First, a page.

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Kitchen Design: Different Zones for Different Homes

When configuring your kitchen, keeping efficiency in mind will help you create a space where you enjoy spending time. Efficiency is a helpful standard if you are working on a layout for new kitchen cabinets and appliances or whether you’re changing the way you make use of an existing setup.

Historically, a classic idea has been the “triangle” approach, which places the range, sink, and refrigerator in close proximity so someone can move easily from one to the other. However, as kitchens have become more communal spaces, designers need to plan for the possibility of multiple cooks working at once. Newer approaches to kitchen design revolve around the idea of “zones.” The basic idea is to consolidate appliances and storage into related categories so everything needed for a certain project will be close at hand.

Typical zones

The wet zone revolves around the kitchen sink, and dishwasher (if present). Because this is a place where much time is spent, it is a good idea to have the wet zone either looking into a living area for social interaction (or just watching television) or out a window with a nice view.

The prep zone can be removed slightly from the center of the kitchen, perhaps closer to the pantry or dining area, and ideally close to the oven/stove. It should have plenty of counter space to allow for chopping, dicing, mixing, rolling, and any other type of food preparation. According to Linda Lesyna, retail manager and kitchen designer at Boston Building Resources, multiple prep zones are ideal if there are multiple cooks or multiple types of preparation happening. For example, preparation of vegetables or other foods that need to be washed may take place in part near the cooking zone and in part by the wet zone. Baking supplies should be stored near the oven or near the area where you will be mixing ingredients.

The cooking zone is one of the most important areas, where the range and microwave are located. This should ideally be against a back wall where people are less likely to accidently touch or drop something onto a hot surface. This zone should be close to both the wet and prep zones so food can easily be moved from one area to the next—for example, emptying water from a pasta pot into the sink.

Food storage is generally housed in two places: the refrigerator/freezer and cabinets and/or a pantry. These should be located where they are both accessible from other zones and are not in the way. Linda suggests that the fridge be located farther from the center of the kitchen so people can access it without interrupting those who are cooking, but also in close proximity to the sink for washing vegetables.

Other storage is needed for items like dishes, cups, and utensils that also need to be kept in the kitchen. Similar to food storage, they should be accessible, but not in the way. Pots and pans may be located somewhere between the stove and the sink, the two places they’ll be used the most. Plates, dishes, and cups should also be placed where they are accessible from the dishwasher, sink, and possibly the dining room table (or any other locations they will be spending the most time).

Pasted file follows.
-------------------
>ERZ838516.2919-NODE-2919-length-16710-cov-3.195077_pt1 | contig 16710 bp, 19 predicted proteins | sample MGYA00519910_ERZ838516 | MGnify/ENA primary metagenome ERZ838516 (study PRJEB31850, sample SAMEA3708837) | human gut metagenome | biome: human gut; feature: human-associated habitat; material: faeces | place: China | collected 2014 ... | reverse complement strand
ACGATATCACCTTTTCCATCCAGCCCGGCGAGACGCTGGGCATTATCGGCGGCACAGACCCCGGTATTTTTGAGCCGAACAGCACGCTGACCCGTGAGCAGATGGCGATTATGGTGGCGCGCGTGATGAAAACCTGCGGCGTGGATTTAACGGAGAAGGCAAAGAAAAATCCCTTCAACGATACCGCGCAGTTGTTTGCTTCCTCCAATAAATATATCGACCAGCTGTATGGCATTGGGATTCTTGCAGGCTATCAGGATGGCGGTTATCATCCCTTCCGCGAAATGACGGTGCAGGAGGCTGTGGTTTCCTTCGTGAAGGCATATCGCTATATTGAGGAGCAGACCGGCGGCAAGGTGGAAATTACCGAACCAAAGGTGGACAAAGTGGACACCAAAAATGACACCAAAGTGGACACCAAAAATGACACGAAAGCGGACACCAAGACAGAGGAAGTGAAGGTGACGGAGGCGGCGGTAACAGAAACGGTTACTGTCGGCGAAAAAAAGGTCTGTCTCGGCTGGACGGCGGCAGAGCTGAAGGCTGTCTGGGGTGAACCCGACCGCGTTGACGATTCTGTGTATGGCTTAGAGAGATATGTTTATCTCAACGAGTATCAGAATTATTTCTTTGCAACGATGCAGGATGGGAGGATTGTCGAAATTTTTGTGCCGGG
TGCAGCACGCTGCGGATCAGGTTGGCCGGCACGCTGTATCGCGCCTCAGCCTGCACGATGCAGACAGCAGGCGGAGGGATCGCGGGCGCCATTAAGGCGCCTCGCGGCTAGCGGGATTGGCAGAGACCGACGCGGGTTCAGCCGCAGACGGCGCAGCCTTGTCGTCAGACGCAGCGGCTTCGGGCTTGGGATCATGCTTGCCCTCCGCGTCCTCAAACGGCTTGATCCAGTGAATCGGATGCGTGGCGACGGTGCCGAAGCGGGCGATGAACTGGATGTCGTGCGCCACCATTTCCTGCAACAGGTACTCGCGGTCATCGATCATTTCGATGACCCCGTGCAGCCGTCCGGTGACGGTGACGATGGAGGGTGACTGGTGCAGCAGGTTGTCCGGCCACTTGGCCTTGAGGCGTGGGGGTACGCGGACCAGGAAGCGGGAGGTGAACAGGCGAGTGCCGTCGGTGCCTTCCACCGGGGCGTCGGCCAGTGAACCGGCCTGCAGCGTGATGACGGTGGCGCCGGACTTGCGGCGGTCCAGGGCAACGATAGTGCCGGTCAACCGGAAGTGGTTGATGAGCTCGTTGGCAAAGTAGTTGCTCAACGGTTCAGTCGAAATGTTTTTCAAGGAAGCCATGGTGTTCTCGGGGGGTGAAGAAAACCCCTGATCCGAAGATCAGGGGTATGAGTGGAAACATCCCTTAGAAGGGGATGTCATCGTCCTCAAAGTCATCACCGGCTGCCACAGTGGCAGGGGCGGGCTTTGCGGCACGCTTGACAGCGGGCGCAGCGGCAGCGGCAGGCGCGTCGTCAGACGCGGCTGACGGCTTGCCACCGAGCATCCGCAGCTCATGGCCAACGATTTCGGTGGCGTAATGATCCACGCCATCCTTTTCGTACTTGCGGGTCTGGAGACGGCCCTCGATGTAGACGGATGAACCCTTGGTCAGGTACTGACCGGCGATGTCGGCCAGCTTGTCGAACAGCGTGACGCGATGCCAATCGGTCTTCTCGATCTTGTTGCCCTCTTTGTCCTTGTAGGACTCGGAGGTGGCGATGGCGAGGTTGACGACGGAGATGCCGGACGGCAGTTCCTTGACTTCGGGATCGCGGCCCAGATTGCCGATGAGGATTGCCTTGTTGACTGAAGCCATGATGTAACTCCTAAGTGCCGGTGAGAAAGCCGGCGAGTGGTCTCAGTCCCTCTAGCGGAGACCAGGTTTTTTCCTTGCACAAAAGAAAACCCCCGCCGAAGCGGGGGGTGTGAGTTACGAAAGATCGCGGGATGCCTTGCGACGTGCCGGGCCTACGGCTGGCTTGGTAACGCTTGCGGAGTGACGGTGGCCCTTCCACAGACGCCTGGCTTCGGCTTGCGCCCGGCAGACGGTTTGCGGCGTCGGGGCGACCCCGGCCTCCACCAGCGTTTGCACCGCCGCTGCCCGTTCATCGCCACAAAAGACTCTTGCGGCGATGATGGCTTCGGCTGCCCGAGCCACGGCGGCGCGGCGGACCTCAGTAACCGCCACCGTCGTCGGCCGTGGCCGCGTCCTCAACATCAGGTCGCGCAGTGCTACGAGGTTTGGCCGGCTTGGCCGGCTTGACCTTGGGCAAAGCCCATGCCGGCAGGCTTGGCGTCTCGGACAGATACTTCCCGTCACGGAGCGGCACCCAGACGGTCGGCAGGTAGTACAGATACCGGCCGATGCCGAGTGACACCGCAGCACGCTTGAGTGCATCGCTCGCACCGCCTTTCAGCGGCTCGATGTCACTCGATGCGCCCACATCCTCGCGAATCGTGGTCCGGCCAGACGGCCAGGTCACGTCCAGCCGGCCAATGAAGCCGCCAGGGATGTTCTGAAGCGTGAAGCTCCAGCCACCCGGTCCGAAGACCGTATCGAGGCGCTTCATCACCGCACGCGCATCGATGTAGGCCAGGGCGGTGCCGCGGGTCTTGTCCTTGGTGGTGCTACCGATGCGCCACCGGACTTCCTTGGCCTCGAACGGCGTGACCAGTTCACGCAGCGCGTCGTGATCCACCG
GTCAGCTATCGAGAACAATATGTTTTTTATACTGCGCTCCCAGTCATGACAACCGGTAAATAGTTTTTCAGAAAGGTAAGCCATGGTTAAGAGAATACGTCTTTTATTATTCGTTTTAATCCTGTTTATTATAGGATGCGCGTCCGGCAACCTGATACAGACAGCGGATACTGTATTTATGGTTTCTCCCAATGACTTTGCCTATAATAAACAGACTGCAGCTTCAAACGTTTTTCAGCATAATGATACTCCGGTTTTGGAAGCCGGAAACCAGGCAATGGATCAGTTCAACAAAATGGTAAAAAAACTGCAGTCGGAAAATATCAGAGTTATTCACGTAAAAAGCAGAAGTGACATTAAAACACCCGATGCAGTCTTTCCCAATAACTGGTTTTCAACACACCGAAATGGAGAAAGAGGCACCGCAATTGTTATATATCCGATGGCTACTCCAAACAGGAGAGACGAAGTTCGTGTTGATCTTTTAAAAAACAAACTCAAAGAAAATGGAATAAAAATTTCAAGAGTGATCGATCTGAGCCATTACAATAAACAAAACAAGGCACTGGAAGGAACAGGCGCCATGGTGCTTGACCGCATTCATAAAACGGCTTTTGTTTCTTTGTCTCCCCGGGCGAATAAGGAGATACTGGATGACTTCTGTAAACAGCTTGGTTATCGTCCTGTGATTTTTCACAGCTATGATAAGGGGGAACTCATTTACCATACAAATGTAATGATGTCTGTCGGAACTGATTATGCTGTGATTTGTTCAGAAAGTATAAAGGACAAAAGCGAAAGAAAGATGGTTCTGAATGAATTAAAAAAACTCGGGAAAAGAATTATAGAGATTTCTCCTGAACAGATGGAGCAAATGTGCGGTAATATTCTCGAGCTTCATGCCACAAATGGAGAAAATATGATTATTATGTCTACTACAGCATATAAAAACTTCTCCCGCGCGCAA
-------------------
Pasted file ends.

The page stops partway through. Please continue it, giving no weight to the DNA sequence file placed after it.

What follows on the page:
How zones interact

Generally, it is a good idea to position the food preparation counter space close to your cooking space, to make moving food easier. Similarly, it might be best if dishes are stored near your wet area, so putting them away after washing is less of a task, and/or close to where you will use the clean dishes. Storage strategies such as these are possible to plan and change even if cabinets and appliances are already in set place.

Some people prefer to have the seating area far away from the cooking area so children don’t get food on their homework or burn themselves on the stove. However, in households where no young children are present, it may be nice to be able to sit and converse with someone while he or she cooks. Placement of an exhaust fan can be challenging in an island or peninsula, where the vent may block the sight line for the person standing at the cooktop.

Linda suggests keeping in mind some more individualized uses of the kitchen. For example, do you need a desk area in your kitchen? If so, will it be used for your work, children’s homework, or just charging mobile devices? Should a seating area be included? This may be well suited for social gatherings, but could break up or clutter counter space needlessly in a smaller kitchen.  

Some people, such as avid bakers, may want different counter heights for their various kitchen activities. Splitting the counter allows different parts to be higher or lower than the rest, which can be ideal with chairs, bar stools, an area for rolling dough, or even a standing height. However, this can have drawbacks unless you have enough counter space, “It’s always better to find one height that works for everyone rather than splitting limited counter space,” Linda says. For taller cooks, placing a butcher block on a counter can increase the working height.